Lethbridge Herald, The (Newspaper) - September 6, 1972, Lethbridge, Alberta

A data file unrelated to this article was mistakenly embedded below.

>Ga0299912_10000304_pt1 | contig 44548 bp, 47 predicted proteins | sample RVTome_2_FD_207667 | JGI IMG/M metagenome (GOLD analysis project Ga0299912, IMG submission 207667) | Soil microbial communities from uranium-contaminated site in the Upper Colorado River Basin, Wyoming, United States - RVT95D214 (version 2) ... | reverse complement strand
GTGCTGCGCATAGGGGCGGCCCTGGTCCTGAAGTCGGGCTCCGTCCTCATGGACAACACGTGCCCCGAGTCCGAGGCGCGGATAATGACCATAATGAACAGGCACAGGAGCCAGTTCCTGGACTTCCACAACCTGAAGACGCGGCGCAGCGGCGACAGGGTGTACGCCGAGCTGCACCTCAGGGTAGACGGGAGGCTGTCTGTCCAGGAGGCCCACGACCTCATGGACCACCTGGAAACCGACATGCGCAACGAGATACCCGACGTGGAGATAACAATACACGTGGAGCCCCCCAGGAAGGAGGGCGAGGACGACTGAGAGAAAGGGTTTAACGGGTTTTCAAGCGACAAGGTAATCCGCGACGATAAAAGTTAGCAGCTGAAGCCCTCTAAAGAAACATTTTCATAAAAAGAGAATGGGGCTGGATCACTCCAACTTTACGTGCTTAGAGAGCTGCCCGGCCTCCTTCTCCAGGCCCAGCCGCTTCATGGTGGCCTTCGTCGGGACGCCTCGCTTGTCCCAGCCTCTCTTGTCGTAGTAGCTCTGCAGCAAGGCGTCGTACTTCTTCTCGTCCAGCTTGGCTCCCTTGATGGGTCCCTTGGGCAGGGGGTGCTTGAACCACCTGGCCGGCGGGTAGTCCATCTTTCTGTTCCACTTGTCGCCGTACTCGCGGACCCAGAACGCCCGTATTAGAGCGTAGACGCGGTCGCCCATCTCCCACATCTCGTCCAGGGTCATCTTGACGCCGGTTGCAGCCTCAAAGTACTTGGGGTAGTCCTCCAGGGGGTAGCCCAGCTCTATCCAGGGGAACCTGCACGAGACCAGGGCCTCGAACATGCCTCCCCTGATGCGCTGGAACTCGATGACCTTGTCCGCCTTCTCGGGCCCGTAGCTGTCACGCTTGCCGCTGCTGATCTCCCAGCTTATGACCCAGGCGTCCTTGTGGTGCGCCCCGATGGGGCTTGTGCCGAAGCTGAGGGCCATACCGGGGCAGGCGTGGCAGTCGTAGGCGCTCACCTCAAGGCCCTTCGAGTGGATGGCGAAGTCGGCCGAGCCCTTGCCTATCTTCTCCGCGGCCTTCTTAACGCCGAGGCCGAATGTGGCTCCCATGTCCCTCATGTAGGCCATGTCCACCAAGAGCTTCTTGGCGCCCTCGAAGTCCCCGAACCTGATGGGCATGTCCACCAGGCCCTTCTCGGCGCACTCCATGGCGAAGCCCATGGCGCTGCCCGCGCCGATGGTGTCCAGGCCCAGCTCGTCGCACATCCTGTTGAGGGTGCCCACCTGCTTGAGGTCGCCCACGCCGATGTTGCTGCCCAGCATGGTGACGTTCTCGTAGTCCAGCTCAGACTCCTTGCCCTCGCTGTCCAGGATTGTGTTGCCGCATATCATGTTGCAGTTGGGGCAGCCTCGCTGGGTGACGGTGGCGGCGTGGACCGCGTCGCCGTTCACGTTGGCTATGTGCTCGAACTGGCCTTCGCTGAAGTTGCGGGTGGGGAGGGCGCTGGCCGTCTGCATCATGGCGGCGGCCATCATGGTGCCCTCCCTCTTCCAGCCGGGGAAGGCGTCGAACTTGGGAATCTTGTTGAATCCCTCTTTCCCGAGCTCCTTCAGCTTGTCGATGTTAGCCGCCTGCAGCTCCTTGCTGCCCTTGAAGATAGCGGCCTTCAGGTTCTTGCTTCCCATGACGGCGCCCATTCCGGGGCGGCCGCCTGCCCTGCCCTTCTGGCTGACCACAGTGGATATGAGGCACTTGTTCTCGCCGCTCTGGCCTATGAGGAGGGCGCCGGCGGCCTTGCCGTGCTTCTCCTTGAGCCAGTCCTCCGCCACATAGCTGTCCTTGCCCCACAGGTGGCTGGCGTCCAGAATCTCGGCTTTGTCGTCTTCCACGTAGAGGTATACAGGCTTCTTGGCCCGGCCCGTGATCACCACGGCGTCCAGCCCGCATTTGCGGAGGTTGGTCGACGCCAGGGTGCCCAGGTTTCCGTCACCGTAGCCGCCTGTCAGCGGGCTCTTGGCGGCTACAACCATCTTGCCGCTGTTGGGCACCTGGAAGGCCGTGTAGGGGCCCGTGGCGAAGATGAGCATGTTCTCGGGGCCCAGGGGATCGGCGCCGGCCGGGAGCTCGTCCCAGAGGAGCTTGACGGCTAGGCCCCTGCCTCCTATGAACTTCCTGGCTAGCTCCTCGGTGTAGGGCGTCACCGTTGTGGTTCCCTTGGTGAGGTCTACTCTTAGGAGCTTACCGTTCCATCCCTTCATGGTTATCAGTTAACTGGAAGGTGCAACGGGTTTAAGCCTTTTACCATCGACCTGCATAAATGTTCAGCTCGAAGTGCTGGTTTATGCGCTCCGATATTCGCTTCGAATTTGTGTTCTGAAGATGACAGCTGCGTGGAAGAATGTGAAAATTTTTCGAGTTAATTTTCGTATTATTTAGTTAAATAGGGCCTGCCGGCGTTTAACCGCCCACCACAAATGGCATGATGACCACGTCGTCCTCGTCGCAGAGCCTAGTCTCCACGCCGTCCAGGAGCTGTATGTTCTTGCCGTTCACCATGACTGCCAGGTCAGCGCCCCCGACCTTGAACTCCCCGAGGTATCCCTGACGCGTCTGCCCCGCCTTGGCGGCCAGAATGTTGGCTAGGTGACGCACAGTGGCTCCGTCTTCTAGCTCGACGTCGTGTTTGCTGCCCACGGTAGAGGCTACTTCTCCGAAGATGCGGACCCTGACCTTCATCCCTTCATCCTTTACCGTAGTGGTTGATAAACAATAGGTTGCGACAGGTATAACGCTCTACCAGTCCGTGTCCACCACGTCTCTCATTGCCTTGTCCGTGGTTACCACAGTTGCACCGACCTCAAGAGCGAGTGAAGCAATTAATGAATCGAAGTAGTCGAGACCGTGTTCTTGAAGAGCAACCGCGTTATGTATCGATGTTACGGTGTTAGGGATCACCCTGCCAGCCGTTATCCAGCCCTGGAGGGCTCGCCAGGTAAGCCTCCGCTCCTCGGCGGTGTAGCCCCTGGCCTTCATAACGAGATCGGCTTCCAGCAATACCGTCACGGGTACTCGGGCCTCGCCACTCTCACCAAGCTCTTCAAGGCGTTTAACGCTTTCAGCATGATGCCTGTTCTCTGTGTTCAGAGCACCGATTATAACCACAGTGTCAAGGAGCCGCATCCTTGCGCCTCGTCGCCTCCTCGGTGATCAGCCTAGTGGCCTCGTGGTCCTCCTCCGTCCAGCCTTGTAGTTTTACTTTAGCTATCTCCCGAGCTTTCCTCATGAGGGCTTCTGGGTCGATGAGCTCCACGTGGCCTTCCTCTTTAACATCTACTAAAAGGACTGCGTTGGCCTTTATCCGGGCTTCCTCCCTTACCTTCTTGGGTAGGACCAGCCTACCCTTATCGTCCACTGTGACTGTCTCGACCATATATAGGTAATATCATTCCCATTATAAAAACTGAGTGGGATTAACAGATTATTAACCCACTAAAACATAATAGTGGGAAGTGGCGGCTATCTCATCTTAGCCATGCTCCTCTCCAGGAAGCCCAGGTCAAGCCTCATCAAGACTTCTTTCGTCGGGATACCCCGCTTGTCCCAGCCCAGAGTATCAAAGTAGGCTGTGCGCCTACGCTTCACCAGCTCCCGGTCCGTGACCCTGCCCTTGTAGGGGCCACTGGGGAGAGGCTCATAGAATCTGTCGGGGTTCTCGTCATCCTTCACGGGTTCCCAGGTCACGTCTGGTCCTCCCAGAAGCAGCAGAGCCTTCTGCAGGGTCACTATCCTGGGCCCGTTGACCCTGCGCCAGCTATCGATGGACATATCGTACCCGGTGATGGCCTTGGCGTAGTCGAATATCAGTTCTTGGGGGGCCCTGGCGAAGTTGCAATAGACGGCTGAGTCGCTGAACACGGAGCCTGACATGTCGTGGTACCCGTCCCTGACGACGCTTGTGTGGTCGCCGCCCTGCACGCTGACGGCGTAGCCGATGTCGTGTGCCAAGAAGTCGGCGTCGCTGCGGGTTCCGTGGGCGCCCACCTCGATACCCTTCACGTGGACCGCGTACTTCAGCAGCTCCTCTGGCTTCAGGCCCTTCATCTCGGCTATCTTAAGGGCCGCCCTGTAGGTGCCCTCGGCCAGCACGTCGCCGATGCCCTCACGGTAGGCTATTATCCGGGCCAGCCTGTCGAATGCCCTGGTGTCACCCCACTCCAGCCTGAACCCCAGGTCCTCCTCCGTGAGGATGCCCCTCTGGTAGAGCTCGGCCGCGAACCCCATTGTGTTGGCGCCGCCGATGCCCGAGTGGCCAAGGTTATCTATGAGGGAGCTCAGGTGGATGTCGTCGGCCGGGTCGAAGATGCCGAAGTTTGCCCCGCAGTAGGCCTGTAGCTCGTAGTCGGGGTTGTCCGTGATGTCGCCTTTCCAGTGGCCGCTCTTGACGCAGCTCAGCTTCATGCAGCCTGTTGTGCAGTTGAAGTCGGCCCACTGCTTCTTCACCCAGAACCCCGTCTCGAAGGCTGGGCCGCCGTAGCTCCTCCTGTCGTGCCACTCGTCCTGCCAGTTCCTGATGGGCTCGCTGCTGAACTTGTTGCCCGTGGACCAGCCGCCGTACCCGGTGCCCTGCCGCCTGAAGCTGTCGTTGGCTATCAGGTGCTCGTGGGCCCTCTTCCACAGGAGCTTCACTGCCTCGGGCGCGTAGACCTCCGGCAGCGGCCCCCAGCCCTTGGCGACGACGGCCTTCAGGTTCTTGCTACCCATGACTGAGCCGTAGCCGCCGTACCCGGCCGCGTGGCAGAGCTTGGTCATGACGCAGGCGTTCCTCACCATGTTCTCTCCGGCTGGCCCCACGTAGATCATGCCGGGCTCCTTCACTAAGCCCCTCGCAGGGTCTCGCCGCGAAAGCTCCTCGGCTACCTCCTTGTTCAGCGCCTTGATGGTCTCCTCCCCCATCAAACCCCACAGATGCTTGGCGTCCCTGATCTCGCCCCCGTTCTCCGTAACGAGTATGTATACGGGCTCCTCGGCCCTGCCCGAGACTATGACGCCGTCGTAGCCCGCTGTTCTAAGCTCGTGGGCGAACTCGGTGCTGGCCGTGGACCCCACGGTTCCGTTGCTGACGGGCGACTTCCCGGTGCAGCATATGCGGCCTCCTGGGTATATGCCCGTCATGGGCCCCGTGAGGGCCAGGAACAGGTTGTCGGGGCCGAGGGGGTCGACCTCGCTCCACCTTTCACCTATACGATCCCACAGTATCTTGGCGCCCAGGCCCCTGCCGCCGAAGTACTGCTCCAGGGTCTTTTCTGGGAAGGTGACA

4 THE IFIHBRIDOt HERAID Wedneiday, Seplemter 6, 1972 Paul Whitclaw Outrage in Munich Another outrage has been perpet- rated by Arab terrorists. Their slaugh- ter of the Israeli athletes in Munich is unspeakably sad. Along with the sadness there is also a welling of anger. The people of the world do not need these senseless displays of vio- lence to be reminded that the Pales- tinian Arabs feel an injustice has been done them. How could anyone be unaware of it with the Middle East tension constantly in the news? No matter how much sympathy one may have for the Palestinian Arabs in the loss of their ancestral homeland, it is difficult not to be im- patient with the way they have stead- ily worsened their situation, What res- idue of sympathy remains is rapidly being dissipated by the terrorist acts and the failure of Arab leaders to condemn them. Violence will not bring about the wanted solution the Arab guer- rillas. Probably nothing will produce the solution they want because it is so unrealistic. Only recognition of the Israeli fact and willingness to negoti- ate can bring any change. In the meantime the world has the problem of dealing with its dissidents who resort to terrorism to achieve their ends. One solution to explore would be to seek ways of drying up the supply fire power to such groups as the Arab guerrillas. It is something that would seem to lio within the grasp of governments who permit the manufacture of arms and engage in their sale. The last Olympics? In 1906, at the Summer Olympics in Athens, an Irishman scaled a 200- foot flagmast and fixed an Irish flag to the top, his part in a demonstra- tion in favor of home rule for Ire- land. From our 1972 viewpoint, the act seems more gallant than repre- hensible, but it was thoroughly and unmistakably political. That was the beginning, and it came only ten years after the 1895 revival the Olympic Games. Since then, there has not been an olympiad without a political ploy or demonstration of some sort. Much of the politicking has gone on in embassies, committee rooms and such places. Nations have been barred for purely political reasons, and have withdrawn for the same political reasons. After the First World War, for example, the nations that were on the 'wrong' side were barred from the 1920 Games. So were the Russians, presumably for having changed their government by revolu- tion, (which must be much worse than waging war because it was not until 1952 that Russian athletes re- turned to Olympic More recently, in 1958 China walk- ed out because. Taiwan was not ex- pelled, and in 1964 South Africa was excluded while North Korea and In- donesia pulled out, all for political causes. This year saw the expulsion of Rhodesia in the face of a threat of withdrawal by a score of African national teams. Politics, again. While much of the manoeuvring has been by officials and politicos, the athletes themselves' have not failed to note the Irishman's exam- ple. The Finns have refused to march Montreal's school problem a hot issue Francois Olou- Uer is little known outside the province of Quebec, but as education minister in Premier Bourassa's government he's cer- tain to be at the centre of con- troversy before the end of the year. Mr. Cloutier, a 60-year-old, portly physician who was trans- ferred from the relatively tran- quil cultural affairs portfolio early this spring, has announced that he will tackle the sensitive job of school board reform on Montreal Island. Anywhere else in Canada, re- structuring the school admini- stration of a big cily might be accomplished in relatively un- spectacular fashion. But in Que- bec province successive gov- ernments have been trying to tackle the problem for six years without success. Any mova to restructure the hodge-podge of more than 30 separate school boards on the island arouses deeply entrenched anxieties about religion and linguistic rights. Mr. Cloutier was named to his new pressure cooker port- folio when things became too hot for Guy St. Pierre, who is now industry and commerce minister. Mr. St. Pierre tried unsuccessfully last fall to sleet a bill through the national as- sembly which would have cre- ated one giant school council, with a small number of subprdi- .nate boards, for the metropoli- tan area. As such, the existing religious and linguistic divi- sions among the school boards would have been eliminated. There was an immediate out- cry from English speaking res- idents, fearful that their minor- ity status on the one big school council would endanger the quality of English educrlion. The vast majority of English- speaking residents voted Liber- al in the 1070 general election, so Premier Bourassa and lus ministers were understandably concerned. Many French-speaking peo- ple, in turn, were worried about the disappearance of dis- tinct Roman Catholic boards. The more nationalistically in- clined also believed that Mr. St. Pierre's legislation Bill 28 provided too many guaran- tees for the English and indi- behind the Russian flag, Americans have declined to dip their banner be- fore an English king, and since the Mexico Summer Games in 19fi8 the 'black power salute' by black medal- winners has become commonplace. As the gravity and scope of political activity lias increased, so has the recklessness of demonstrators, and now we have bloody murder stalking the streets of the Munich Olympic Village. Men have been gunned down, not for anything they have done, but because their championship calibre has placed them in the world's spot- light, as representatives of their country. So what happens now? What of future Games, those scheduled for Montreal in 1976? With our sorry record for restraint, our fatal penchant for escalating violence, can we expect brutal bat- tles between national teams, bloody shoot-outs in the stadia? Or playing fields and living quarters packed densely with soldiers and police to make possible a celebration of international goodwill and friendly athletic A week ago we suggested that racism, political interference, 'sham- ateurism' and spiralling costs were casting ominous shadows over the fu- ture of the Games. Then, bloody mur- der was not part of the picture. Perhaps the writing has been on the wall since 1930, when it was tacit- ly agreed not to notice Hitler's at- tempts to use the Games as a forum for his peculiarly vicious racism. The shots that ended the lives of Israeli athletes in Munich may have sounded the death knell of the Olympic Games as well. reclly tlirealened the French culture. Mr. St. Pierre was to ths un- enviable position of pleasing neither group, and the bill died when the separatist Parti bccois carried out an embar- rassingly successful filibuster in the assembly. Early last fall, Mr, St. Pierre had been optimistic that he could overcome the objections of his critics. Bill 28 contained a number of provisions'for min- ority language instruction and localized consultation on curri- culum and other matters that had been absent in similar leg- islation presented by the pre- vious Union Nationals govern- ment. Mr. Cloufier has refused ta elaborate on the contents of the legislation, but he promised that it will place "greater ac- cent the rather than the administrative, as- pects" of reorganization. It will also leave more power In the hands of localized boards which would be under the island-wide "school council" or school board. The education minister said he will present Ms bill in cabi- net next month, and that it will be introduced shortly after- wards in the assembly. Mr. Cloulier has, perhaps sig- nificantly, declined to reaffirm the government's commitment to a unified, non denomina- tional system as originally en- visioned. The government, It Is sug- gested by some Montreal edu- cators, may decide to regroup the 33 existing Catholic and Protestant boards along denpni- inational or linguistic lines. If cither course Is followed, the English speaking minori- ty in Montreal will have little to fear. The existing Protes- tant boards are predominantly English, and in effect reli- giously neutral. Unification along either language or reli- gious lines would do little to erir danger cultural or religious herr ilage. The city's English-speak- ing Catholics have always at- tended schools administered by the predominantly French-Cath- olic bowels. The reaction of French-spealfc Ing Montrealers is hardly u predictable, Separatists and na- tionalists have consistently crl. ticized the government for granting too many concessions to Anglophone Quebecers. Un- doubtedly, they will be vocal when Mr. Cloutier his new bill this fall. The majority of politically moderate Frencri speaking Montrealers will also be studying the legislation closely to see what It does to current linguistic and religious guarantees. (Herald Quebec Bureau) ANDY RUSSELL David Htuvorth Secret wreckers in the European Common Market The longtailed jaeger [E naturalist travelling the northern tundra has the opportunity to observe a very beautiful and interesting bird found nowhere else in North America, the long- tailed jaeger. This bird is particularly uni- que in the fact that it nests in Alaska and northern Canada, but winters in Japan, one of the few birds migrating east and west. It is strikingly marked in contrasting sooty black and snow white, has a wing spread of about two feet and has a long forked tail the hallmark of arial acrobats in the feathered world. The jaeger is a grace- ful and swift flyer easy to identify on the wing and on the ground. A predatory gull, it lives on mice, frogs ar.d small birds particularly fledgelings that it steals from nests. It makes its nest on low tundra well above timberline, a very casual affair be- ing merely a hollowed out place in tha moss, where it lays two big olive colored eggs with dark mottles. Its nesting site ia very difficult to see if it is unattended but easily located when the bird is sitting on the eggs, for its snowy breast is visible at long range. Unlike most other gulls this one does not nest in colonies. It doesn't matter much if It Is a wolf, grizzly or man that comes close to tha rest, for Instantly both birds declare war, screaming and diving at the intruder. I saw a grizzly pass close to a nest one day and both birds attacked it fiercely although they did not make contact. Screaming and swooping, they dove close down over hia head trying to g3t him to move away. The bear eyed them curiously but otherwise paid (hem small attention, for he was travelling and had Just happened to pause close to the nest. Soon he pro- ceeded on his way and the jaegers broke off the engagement. There were ravens, golden eagles and short-billed gulls in the same general re- gion, and if any one of these showed up the jaegers instantly gave chase. I saw the same pair go after a raven one day, repeatedly striking it on the back making it croak as it dodged and worked hard to get away. Short billed gulls also came in for the same attention any time they showed up. No doubt either one of these birds would have made short work: of the jaegers' eggs had they found them, but they were given small chance. Another time two jaegers were seen at- tacking a big golden eagle in a flashing display of aerial acrobatics that was beau- tiful to watch. The eagle, like the bear, just happened to blunder close to their nesting site and had no interest in either the jaeg- ers or their nest. In spite of being a pow- erful bird on the wing, the eagle was far outclassed in manoevering and speed. One day my sons, Dick and Charlie, and I found a nest up near the top of a pass on an open slope not far from our Toklat River camp in Alaska. It was an ideal day and the location good for photography, BO we went in close for some-pictures. Both birds kept up a steady screaming as they swooped and dived at us. Repeatedly, they took turns diving at our heads at high speed. Several times they just grazed my hat, hut seemed afraid to strike it. Dick was bareheaded and one of them struck him getting its claws tangled in his hair, where we photographed it looking like some kind of animated, fancy head dress. Its feet being webbed and armed only with short claws it did no damage to his scalp, although he claimed it was far from comfortable. Apart from a dazzling display of acrobatics including loops, dives and rolls, we finally managed to calm them down and filmed one sitting on its eggs at a range of three feet probably I he fe- male, as it was slightly the largest. Ex- cept for size both sexes are identically marked making it difficult to tell them apart. Synonymous with the wild tundra re- gions of the north, the jaeger is a most interesting and beautiful bird to observe, a living part of the arctic wilderness. TJRUSSELS Opponents of the Common Market have made much of the alleged in- efficiencies of the European Economic Community's bu- reaucracy, those civil ser- vants who sit in their Brussels headquarters. But two prom- inent Americans believe the real obstructionists and power groupings in the Common Mar- ket are to be found among the bureaucracies in the member slates' own capitals. One is the retiring U.S. Am- bassador to the EEC, Robert Schaetzel, who is leaving Brus- sels after six years' service here. The other is Werner Feld, a professor of political science, recently conducted a sur- vey of senior civil servants in EEC capitals. He says in his as yet unpublished report that "one cnnnot escape the impression that little genuine enthusiasm for (European) political inte- gration exists at present among important segments of the na- tional bureaucracies." Mr. Schaetzel refers to Jean Monnet, one of the Common Market's founding fathers who, he says, had "an intuilive and inspired arrogance" to chooso the p o 1 i e i e s he personally thought were right even though, like every other EEC politician, Monnet was surrounded by "men with manilla folders who could produce umpteen reasons for him not to follow his hunch." "We are all viclims of the ex- says Mr. Schaetzel, "In so many areas there is a wide consensus about what the Com- mon Market should try lo achieve. Policy after policy is put into the machine, but noth- ing conies out." And he believes the fault lies not with Ihe Euro- pean Commission but with ils civil servants' opposite num- bers in Bonn, Paris, Home and the other capilals. Professor Feld's survey shows that the member states' civil servants fear possible iu- roads the Brussels bureaucracy might make on their own spheres of influence at home if the process of European inte- gration is carried too' far. Most of the civil servants he interviewed admitted they saw their function as promoting their own various national in- terests and were often obliged to use threats against people in Brussels to bargain the higher gains for their own countries. Mr. Schaetzel thinks this problem poses a question no less profound than whether the European Community can ulti- mately be made to work. He refers to the Common Market's "supreme vulnerability" to the whims and ambitions of mem- ber states' civil services. Professor Feld's survey quotes the former Ger- man finance minister, Franz Joseph Strauss as saying, "We observe with apprehension that after dismantling tariff walls new national paper walls are erected surreptitiously through the issuing of indeterminable regulations." Strauss adds that it has been the Common Mark- et's experience far cry So They Say If the job is impossible, why are (here always so many ap- plicants whenever a presi- dency is vacant? If the job is untenable, why arc thwe thousands of ambitious acad- emicians and college adminis- trators who want to wear tho presidential hat and believe that, for them at least, it will not turn out to be a crown of thorns? Norman P. Auburn, re- tiring after 20 years as presi- dent of Akron University, who says that "resiliency" is the quality most needed by an A m e r i can university president today. from the idealism of its found- is a stealthy process of re-nationalizing ideas follow- ed by the re-nation alizing of secret bureaucratic regulations. In his poll of European civil servants Professor Feld finds that most believe the prospect of Britain joining the Common Market next year will mean that Europe's political integra- tion will have to be postponed indefinitely. On this basis few of the bureaucrats he inter- viewed believed there was any imminent danger that their functions would be transferred to any Euro-institution. The survey also exposed some hostile opinions among national civil servants towards their counterparts in the Euro- pean Commission. There was a feeling that Eurocrats were paid too much, did not work as hard as government employ- ed civil servants, and were often too highly specialized and therefore had loo narrow a viewpoint. It was also believed that EEC member governments are reluctant to recommend for Community positions officials whose ability is outstanding: they were much too useful at home. In Mr. Schactzel's opin- ion the real bureaucratic "world of barnacles" is not in Brussels where most civil servants are fired with an idealism and energy rarely seen in the capitals. In the circumstances Mr. Schaetzel thinks it is small wonder the younger generation is "absolutely turned off" by the bickering over minutiae which characterize many of the Com- mon Market's ministerial meet- ings that often degenerate in I a night-long "marathons." Ho thinks these are basically about details put forward by national civil servants who have the whip hand over ministers by warning them of possible poli- tical consequences at home i' they do not wring the last frano or comma out of negotiations. "I have heard any number of political statements about the Common says Mr. Schaetzel, "but if the ma- chinery in the various national capitals is not capable or pre- pared to carry them out, the re- sult will be more rather than less frustration with EEC insti- tutions." This is strong com- ment from a man who has a reputation of being perhaps the staunchest American friend tha Common Market has. One answer, Mr. Schaetzel thinks, is for politicians to make tilings uncomfortable for lira "expert" and pursue his policy aims uninhibiledly. He must also have courage not to bear down on intractable problems of which there will always bn many, but earnestly to solve easier ones. Professor Feld arrives at much the same gloomy conclu- sion. In his findings he says that unless the younger genera- tion of Europe's civil servants infuse a new "European" spirit in their work "little might be gained." And he adds: "The acceptance of such a spirit is likely to depend to a large ex- tent on broad political support for political unification among the major e 1 i t e s in the EEC member states, and llu's sup- port continues to remain highly questionable at the moment." (Written for The Herald and The Observer in London) Looking backward Jhrougll The Herald 1922 Some lime this week I will be in Lethbridge, and would like to challenge any middleweight wrestler in Can- ada for a match to take place in Lethbridge some time this month. Yours for sport, Jack Dwyer, Galveston, Texas. 1932 "The drop was de- lightful and I am more than anxious to try it again some time." said Miss Dorothy Simpson, Lelhbridge girl who entertained thousands of avia- tion fans in her first parachute jump at the local airport on Monday afternoon. series of five stamps depicting wildlife have been issued, Ihe proceeds from the sale of which will be earmark- ed for research in the field oj conservation. subjects hava been avoided by Prime Minis- ter Laurent in hu trip across Canada. The Lethbridge Herald 5M 7th St. S., Lethbridge, Alberta LETHBRIDGE HERALD LTD., Proprietors and Published 1905-1954, by Hon. W. A. BUCHANAN Second Crass Mai) R eg hi ration No. 0012 Member of The Canadian Press and Ihe Canadian Dally Newspaper Publishers' Association and the Audit Bureau of CLEO W. MOWERS, Editor and Publisher THOMAS H. ADAMS, General Manager DON PILLING WILLIAM HAY Managing EdHor Associate Editor ROY F MILES DOUGLAi K. WALKER Mvtrllslna Manjgir Editorial Page Edllor "THE HERALD SERVES THE SOUTH"